The Honeymoon Suite are young and cool, but don’t let that put you off. I know someone is cool, in an anti-fashion way, when I can see the entirety of their white socks even though they are wearing long trousers. It’s the universal symbol. I have waited a while to see them play live after clocking them on Facebook and Storge and rooting for them from the sidelines of social media. They have clearly been working hard on their music and have so much to back up the promise of their cool-boy image.
They have guitar riffs to rival that of Johnny Marr, mature lyrics with catchy choruses and one thing that eludes a good few young bands, space in the music. These guys have learnt early that space is as important as noise, as their sound has an accomplished modulation, which tells the stories of their songs in grand peaks and tender troughs. With a lead singer, William, who makes me reimagine Ian Curtis as a happy and more melodic young man, a solid rhythm section in George and Tom, and Lou’s afore mentioned excellent guitar playing, this is a band with boundless energy, in which all members pull their weight in both effort and musical ability. Nearing the end of the set Lou sings “only the good die young” a seemingly trite but often true statement which leaves me hoping this band live forever.
With the stage set up like a duel between guitar and bass a-tota-so prove themselves a mighty force. Like a wrestling match between two sonic behemoths, Chris (bass) and Marty (guitar) slug it out with only Jamie’s drums to referee. To me, there are two distinct parts to each instrumental bombast; when they argue, and when they agree – like the end of a row where both parties turn the volume down and say they are sorry. This is due to the conversational style of their particular brand of Math-Rock – moving from playing in unison to the sonic back and forth of duelling melodies.
Rhythmically they challenge even the most experienced dancer. Just when you think you have the time signature locked in they will throw in an extra beat, or three. I won’t pretend to know what’s going on pedal/effects wise but there are a myriad of tones and voices in this healthy musical debate.
Babe Punch are another young Derby/Nottingham based band, whose career I have been following from day one. At risk of sounding like an old creep, it is thrilling watching them grow as a band and develop their sound.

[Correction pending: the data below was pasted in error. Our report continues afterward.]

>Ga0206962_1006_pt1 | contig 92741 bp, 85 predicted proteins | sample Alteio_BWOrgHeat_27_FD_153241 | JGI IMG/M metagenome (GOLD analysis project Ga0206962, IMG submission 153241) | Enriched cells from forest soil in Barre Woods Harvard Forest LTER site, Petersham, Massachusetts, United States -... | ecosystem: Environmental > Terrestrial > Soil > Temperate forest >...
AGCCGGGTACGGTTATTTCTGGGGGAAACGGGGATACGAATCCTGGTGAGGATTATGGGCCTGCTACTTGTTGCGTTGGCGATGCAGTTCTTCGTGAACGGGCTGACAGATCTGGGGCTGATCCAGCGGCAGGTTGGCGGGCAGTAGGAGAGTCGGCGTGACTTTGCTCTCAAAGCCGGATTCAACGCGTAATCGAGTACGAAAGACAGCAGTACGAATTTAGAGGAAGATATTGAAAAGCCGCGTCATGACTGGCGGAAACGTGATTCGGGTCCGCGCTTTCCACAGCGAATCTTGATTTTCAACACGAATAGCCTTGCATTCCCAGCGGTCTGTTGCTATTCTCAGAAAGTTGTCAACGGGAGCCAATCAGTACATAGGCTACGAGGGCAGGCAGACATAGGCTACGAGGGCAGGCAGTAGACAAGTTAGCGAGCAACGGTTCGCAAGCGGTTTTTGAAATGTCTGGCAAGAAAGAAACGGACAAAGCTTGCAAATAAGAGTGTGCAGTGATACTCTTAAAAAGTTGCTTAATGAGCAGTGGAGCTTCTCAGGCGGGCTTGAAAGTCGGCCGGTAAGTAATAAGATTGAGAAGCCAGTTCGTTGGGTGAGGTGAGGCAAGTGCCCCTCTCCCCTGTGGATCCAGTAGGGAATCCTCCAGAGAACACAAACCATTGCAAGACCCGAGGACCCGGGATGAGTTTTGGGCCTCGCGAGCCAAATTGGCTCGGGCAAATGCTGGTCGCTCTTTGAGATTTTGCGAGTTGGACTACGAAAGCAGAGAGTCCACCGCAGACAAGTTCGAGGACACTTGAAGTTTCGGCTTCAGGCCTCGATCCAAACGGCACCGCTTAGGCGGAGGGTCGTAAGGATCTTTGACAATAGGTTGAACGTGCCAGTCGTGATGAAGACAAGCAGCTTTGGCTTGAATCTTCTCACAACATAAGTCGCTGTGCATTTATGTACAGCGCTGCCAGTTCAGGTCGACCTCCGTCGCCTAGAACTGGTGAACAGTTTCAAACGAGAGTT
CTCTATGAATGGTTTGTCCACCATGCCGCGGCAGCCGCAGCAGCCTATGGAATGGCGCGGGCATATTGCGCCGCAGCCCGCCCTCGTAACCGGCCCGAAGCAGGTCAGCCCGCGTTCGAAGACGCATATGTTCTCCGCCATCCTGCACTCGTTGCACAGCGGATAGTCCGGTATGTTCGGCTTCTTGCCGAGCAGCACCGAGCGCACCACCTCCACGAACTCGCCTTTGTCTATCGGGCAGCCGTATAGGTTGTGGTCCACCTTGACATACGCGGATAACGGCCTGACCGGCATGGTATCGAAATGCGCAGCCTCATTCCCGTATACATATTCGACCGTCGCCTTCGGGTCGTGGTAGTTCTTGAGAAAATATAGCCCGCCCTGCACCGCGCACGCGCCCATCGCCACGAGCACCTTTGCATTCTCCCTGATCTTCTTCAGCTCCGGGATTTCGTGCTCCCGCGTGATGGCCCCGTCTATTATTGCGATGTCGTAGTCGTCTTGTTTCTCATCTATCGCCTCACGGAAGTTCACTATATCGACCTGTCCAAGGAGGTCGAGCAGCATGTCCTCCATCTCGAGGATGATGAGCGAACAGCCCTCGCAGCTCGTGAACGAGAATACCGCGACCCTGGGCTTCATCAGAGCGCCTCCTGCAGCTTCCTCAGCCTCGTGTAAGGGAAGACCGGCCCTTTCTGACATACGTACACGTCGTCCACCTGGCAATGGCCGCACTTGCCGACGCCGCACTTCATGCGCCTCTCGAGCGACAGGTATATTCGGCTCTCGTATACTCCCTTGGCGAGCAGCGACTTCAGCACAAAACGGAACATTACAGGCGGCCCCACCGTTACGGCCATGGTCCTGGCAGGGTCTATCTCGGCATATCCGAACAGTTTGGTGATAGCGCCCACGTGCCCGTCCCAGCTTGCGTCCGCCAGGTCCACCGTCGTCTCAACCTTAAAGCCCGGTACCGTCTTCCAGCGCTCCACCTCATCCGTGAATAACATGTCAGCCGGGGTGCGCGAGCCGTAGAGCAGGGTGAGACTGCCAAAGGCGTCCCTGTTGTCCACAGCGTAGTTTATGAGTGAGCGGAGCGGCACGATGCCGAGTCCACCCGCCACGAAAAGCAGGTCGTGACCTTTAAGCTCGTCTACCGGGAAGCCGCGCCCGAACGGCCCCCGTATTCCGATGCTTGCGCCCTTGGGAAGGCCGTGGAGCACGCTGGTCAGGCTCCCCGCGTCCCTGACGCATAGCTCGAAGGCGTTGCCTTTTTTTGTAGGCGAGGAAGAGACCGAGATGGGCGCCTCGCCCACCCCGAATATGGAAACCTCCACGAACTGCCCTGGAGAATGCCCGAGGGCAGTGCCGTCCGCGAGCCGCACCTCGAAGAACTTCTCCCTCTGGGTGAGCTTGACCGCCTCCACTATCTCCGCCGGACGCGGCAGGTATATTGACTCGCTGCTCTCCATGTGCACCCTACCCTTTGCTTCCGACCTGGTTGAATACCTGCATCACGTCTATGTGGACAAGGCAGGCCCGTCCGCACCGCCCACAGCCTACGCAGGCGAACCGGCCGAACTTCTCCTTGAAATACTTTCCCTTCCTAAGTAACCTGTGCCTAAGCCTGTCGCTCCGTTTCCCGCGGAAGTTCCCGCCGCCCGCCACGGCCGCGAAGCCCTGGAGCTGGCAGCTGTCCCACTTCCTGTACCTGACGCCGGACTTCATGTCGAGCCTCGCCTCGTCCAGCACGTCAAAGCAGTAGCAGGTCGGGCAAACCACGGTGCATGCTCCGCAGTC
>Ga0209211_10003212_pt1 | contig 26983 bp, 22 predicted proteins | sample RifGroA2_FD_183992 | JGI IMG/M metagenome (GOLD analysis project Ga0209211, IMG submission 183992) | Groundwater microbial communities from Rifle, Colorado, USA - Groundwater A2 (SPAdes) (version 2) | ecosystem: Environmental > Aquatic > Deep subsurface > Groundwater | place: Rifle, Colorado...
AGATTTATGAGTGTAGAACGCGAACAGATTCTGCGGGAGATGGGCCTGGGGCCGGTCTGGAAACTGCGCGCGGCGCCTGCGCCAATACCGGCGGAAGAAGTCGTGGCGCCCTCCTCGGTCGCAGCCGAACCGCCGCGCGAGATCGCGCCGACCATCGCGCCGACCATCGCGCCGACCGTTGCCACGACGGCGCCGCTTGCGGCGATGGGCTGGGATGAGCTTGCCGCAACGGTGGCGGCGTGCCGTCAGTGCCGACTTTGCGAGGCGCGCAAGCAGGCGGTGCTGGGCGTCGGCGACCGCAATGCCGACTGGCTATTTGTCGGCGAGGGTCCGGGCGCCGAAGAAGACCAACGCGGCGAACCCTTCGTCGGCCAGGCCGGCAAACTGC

Molly’s vocals have long informed my thoughts on the band, likening them to Mariska Veres from Shocking Blue, Grace Slick from Jefferson Airplane and Janis Joplin. The newer material is punkier than before but still sounds so big, bold and classic that you’d swear they were a covers band (in the best possible way) until you realised these were their own songs. They do one cover, an inspired choice of Wicked Game by Chris Isaac.
Throughout the set Molly apologises for being hungover but I’m not sure what she’s sorry for because it’s a great, very together, set of throbbing bass, precise and melodic guitar (where it appears to be a rare aesthetic choice to not “over-egg” this punk pudding with multiple effects pedals), drums to rival my super-fave, Janet Weiss, and Molly’s exceptional earth-quaking blues-rock vocal.
Papayer are a band made up of Derby’s finest chef, Cob, on bass (no, really, I nearly cried when he guested at Terroir Bistro, the food was so good), Tom, one of my favourite songwriters to ever walk within Derby’s city limits, on vocals and guitar, and the faultless Niall on drums and backing vocals. In 2014 they released one of my most loved albums, Boo, and have been criminally inactive for too long.
Today they are back in Derby with seemingly equal numbers of old and new songs, all of which are welcomed by the growing crowd. One of my favourite elements of Papayer’s music is the effortless lazy-boy vocal that tumbles from Tom’s mouth giving the listener an assumed intimacy, as if you have happened upon someone’s bedroom recordings of future indie-rock classics.
Nottingham’s synth rockers I am Lono have the honour of the closing performance. Once a two piece, now four strong, they have certainly more than doubled in weight of sound.
Without wanting to sound rude, there’s a lot of experience in this band, and although none of them look old enough to have been in a band in the ’80s, it’s an era that has clearly informed their writing.
By the second song I know they are influenced by ’80s music as I am hearing Sisters of Mercy and Depeche Mode in a big way. They are MBV loud and provide a dramatic end to a consistently enjoyable day.
The day proves Dubrek is at the beating heart of a Derby live music scene that remains alive and well despite the challenges it faces – and long may that continue.
Words by Shelley Jane Newman and images by Richard McKerron/RMCK Photography.